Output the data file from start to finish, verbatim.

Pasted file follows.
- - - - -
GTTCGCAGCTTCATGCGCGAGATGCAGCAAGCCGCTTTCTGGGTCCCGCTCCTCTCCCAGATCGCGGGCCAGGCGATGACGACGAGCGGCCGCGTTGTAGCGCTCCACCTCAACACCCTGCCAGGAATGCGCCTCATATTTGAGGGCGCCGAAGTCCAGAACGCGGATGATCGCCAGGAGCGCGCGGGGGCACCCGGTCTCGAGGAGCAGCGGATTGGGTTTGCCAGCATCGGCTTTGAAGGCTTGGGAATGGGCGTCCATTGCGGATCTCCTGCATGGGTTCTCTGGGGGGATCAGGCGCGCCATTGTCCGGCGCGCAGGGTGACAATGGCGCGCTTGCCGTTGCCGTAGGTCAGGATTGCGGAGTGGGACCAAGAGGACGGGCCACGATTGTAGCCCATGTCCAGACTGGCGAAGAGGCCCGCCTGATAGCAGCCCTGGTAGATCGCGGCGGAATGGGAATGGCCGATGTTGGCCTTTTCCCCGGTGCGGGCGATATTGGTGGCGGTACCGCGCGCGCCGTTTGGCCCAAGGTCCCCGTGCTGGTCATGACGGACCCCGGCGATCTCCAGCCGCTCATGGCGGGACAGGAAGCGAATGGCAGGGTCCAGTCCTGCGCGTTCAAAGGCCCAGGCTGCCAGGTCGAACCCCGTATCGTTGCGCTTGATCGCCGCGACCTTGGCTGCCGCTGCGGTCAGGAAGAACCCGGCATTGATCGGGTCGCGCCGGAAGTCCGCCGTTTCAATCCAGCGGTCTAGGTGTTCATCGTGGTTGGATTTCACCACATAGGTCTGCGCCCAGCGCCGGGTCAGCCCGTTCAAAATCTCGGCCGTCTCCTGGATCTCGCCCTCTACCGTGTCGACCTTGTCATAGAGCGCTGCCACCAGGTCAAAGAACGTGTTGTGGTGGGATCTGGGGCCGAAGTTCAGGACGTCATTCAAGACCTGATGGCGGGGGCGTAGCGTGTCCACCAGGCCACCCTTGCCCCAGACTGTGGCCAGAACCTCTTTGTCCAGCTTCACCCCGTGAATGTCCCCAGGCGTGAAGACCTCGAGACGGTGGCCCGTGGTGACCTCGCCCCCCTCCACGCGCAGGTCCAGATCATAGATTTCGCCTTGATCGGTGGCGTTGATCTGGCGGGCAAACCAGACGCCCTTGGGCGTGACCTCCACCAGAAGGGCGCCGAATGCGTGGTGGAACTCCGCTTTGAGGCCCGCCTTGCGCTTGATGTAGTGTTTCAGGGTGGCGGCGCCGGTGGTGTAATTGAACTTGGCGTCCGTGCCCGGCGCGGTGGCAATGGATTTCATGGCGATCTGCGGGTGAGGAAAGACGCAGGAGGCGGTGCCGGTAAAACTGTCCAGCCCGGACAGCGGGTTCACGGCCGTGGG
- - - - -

GTTCGCAGCTTCATGCGCGAGATGCAGCAAGCCGCTTTCTGGGTCCCGCTCCTCTCCCAGATCGCGGGCCAGGCGATGACGACGAGCGGCCGCGTTGTAGCGCTCCACCTCAACACCCTGCCAGGAATGCGCCTCATATTTGAGGGCGCCGAAGTCCAGAACGCGGATGATCGCCAGGAGCGCGCGGGGGCACCCGGTCTCGAGGAGCAGCGGATTGGGTTTGCCAGCATCGGCTTTGAAGGCTTGGGAATGGGCGTCCATTGCGGATCTCCTGCATGGGTTCTCTGGGGGGATCAGGCGCGCCATTGTCCGGCGCGCAGGGTGACAATGGCGCGCTTGCCGTTGCCGTAGGTCAGGATTGCGGAGTGGGACCAAGAGGACGGGCCACGATTGTAGCCCATGTCCAGACTGGCGAAGAGGCCCGCCTGATAGCAGCCCTGGTAGATCGCGGCGGAATGGGAATGGCCGATGTTGGCCTTTTCCCCGGTGCGGGCGATATTGGTGGCGGTACCGCGCGCGCCGTTTGGCCCAAGGTCCCCGTGCTGGTCATGACGGACCCCGGCGATCTCCAGCCGCTCATGGCGGGACAGGAAGCGAATGGCAGGGTCCAGTCCTGCGCGTTCAAAGGCCCAGGCTGCCAGGTCGAACCCCGTATCGTTGCGCTTGATCGCCGCGACCTTGGCTGCCGCTGCGGTCAGGAAGAACCCGGCATTGATCGGGTCGCGCCGGAAGTCCGCCGTTTCAATCCAGCGGTCTAGGTGTTCATCGTGGTTGGATTTCACCACATAGGTCTGCGCCCAGCGCCGGGTCAGCCCGTTCAAAATCTCGGCCGTCTCCTGGATCTCGCCCTCTACCGTGTCGACCTTGTCATAGAGCGCTGCCACCAGGTCAAAGAACGTGTTGTGGTGGGATCTGGGGCCGAAGTTCAGGACGTCATTCAAGACCTGATGGCGGGGGCGTAGCGTGTCCACCAGGCCACCCTTGCCCCAGACTGTGGCCAGAACCTCTTTGTCCAGCTTCACCCCGTGAATGTCCCCAGGCGTGAAGACCTCGAGACGGTGGCCCGTGGTGACCTCGCCCCCCTCCACGCGCAGGTCCAGATCATAGATTTCGCCTTGATCGGTGGCGTTGATCTGGCGGGCAAACCAGACGCCCTTGGGCGTGACCTCCACCAGAAGGGCGCCGAATGCGTGGTGGAACTCCGCTTTGAGGCCCGCCTTGCGCTTGATGTAGTGTTTCAGGGTGGCGGCGCCGGTGGTGTAATTGAACTTGGCGTCCGTGCCCGGCGCGGTGGCAATGGATTTCATGGCGATCTGCGGGTGAGGAAAGACGCAGGAGGCGGTGCCGGTAAAACTGTCCAGCCCGGACAGCGGGTTCACGGCCGTGGG